discovery in MSPB appeals; and section 9701.706(k)(5), which authorizes a summary judgment
procedure when there are no facts in dispute.
The district court found that Congress in section 9701(f)(2) of title 5, U.S. Code, clearly
authorized DHS and OPM to waive or modify provisions “within the purview of chapter 77”of
title 5 “Appeals,” and that there could be no doubt that the agencies acted within their authority
when they adopted these procedural regulations. Their interpretation of the section was found to
be reasonable and consistent with the statutory purpose and, consequently, was entitled to
deference under step two of the Chevron case.
The unions also asserted that DHS and OPM exceeded authority granted in the Homeland
Security Act when they assigned an appellate role to MSPB to review decisions of the Mandatory
Review Panel in 5 C.F.R. § 9701.707(c). This regulation provides that an employee who is
discharged for a Mandatory Removal Offense will receive advance notice, an opportunity to 53
respond, and a written decision from DHS. The DHS decision would be subject to review by the
Mandatory Review Panel, which would conduct a hearing and issue a written decision binding on
48 Id. at 35.
52 NTEU, 452 F.3d at 855.
53 See 5 C.F.R. § 9701.607(b).
Appeals from Panel decisions could be reviewed by the Board, whose decision would be based on
the record without a second hearing, and would be appealable to the Court of Appeals for the 54
Federal Circuit pursuant to section 7703 of title 5, U.S. Code. Under 5 C.F.R. §
9701.707(c)(1)(I), the Board would sustain a Panel decision unless the Board finds it to be
“arbitrary and capricious.” The Board is more likely to sustain a Panel decision under the
arbitrary and capricious standard than under the one that the Board uses in a typical removal case 55
in which an agency must establish its case by a “preponderance of evidence.” The district court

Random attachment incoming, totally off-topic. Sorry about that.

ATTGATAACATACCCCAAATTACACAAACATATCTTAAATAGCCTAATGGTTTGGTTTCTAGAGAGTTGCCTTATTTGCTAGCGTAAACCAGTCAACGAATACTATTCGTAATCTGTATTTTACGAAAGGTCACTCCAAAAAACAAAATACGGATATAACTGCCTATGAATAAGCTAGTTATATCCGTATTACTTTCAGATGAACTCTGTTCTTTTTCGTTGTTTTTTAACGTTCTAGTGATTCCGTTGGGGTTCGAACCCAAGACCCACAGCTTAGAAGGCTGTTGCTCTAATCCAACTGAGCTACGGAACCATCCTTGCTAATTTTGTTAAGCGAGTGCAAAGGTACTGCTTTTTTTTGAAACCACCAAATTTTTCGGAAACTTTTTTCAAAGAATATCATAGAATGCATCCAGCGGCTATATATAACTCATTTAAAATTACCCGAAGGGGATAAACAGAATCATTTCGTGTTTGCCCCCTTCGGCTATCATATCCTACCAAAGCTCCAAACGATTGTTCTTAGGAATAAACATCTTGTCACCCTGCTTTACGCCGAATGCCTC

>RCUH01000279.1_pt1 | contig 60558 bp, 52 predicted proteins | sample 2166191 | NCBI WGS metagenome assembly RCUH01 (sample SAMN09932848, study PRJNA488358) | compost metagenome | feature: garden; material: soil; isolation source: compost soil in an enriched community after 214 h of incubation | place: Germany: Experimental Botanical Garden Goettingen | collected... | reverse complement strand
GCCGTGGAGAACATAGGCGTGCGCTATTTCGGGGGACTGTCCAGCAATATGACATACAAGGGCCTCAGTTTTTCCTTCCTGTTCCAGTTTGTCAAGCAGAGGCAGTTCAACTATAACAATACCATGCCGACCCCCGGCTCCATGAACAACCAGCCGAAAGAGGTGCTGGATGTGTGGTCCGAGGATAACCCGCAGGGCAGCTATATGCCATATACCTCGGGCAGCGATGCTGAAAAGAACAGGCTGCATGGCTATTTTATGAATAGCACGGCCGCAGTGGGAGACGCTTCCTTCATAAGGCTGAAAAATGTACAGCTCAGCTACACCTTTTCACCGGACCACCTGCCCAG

concluded that DHS and OPM were entitled to Chevron deference in their interpretation of the
broad authority granted by the Homeland Security Act to issue this regulation. The district court
granted the motion by the agencies to dismiss the count relating to MSPB procedures and denied 56
the plaintiff’s motion for summary judgment on it.
The D.C. Circuit affirmed this holding; it found that the Homeland Security Act clearly authorizes 57
DHS to modify procedures of the MSPB.
In March of 2007 a DHS official announced that the Department intended to implement the
provisions of its personnel system including the adverse action and appeals procedures that were 58
not enjoined. Merit System Protection Board interim regulations to accommodate appeals 59
procedures of this system with a request for comments were published on October 5, 2007.
The district court on August 12, 2005 enjoined in its entirety subpart E of the final regulations
relating to labor-management relations. The court found that they failed to ensure that employees
may bargain collectively and improperly assigned an intermediate role of administrative appellate 60
review to the Federal Labor Relations Authority. The district court also enjoined a regulation in
subpart G, relating to appeals procedures, section 706(k)(6) of title 5 of the Code of Federal
Regulations, which limited the authority of the MSPB to mitigate penalties imposed by DHS on
the ground that this limitation did not comply with a provision of the Homeland Security Act 61
which required that procedures must be fair. The district court invited DHS and OPM, the
agencies that issued the regulations, to propose a revised order that would enjoin some portions of 62
subpart E without enjoining the entire subpart.
Responding to this invitation, the agencies subsequently filed a motion in the district court to alter
or amend the court’s judgment and asked the court to limit its injunction of subpart E of the